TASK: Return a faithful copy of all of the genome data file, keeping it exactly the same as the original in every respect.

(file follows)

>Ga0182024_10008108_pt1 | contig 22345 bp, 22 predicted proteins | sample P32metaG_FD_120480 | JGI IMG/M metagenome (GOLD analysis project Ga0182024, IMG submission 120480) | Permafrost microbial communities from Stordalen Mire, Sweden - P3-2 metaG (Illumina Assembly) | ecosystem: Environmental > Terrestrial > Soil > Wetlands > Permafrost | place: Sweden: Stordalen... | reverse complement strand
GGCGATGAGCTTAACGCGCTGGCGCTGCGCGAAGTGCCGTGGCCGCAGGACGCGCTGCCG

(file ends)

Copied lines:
>Ga0182024_10008108_pt1 | contig 22345 bp, 22 predicted proteins | sample P32metaG_FD_120480 | JGI IMG/M metagenome (GOLD analysis project Ga0182024, IMG submission 120480) | Permafrost microbial communities from Stordalen Mire, Sweden - P3-2 metaG (Illumina Assembly) | ecosystem: Environmental > Terrestrial > Soil > Wetlands > Permafrost | place: Sweden: Stordalen... | reverse complement strand
GGCGATGAGCTTAACGCGCTGGCGCTGCGCGAAGTGCCGTGGCCGCAGGACGCGCTGCCG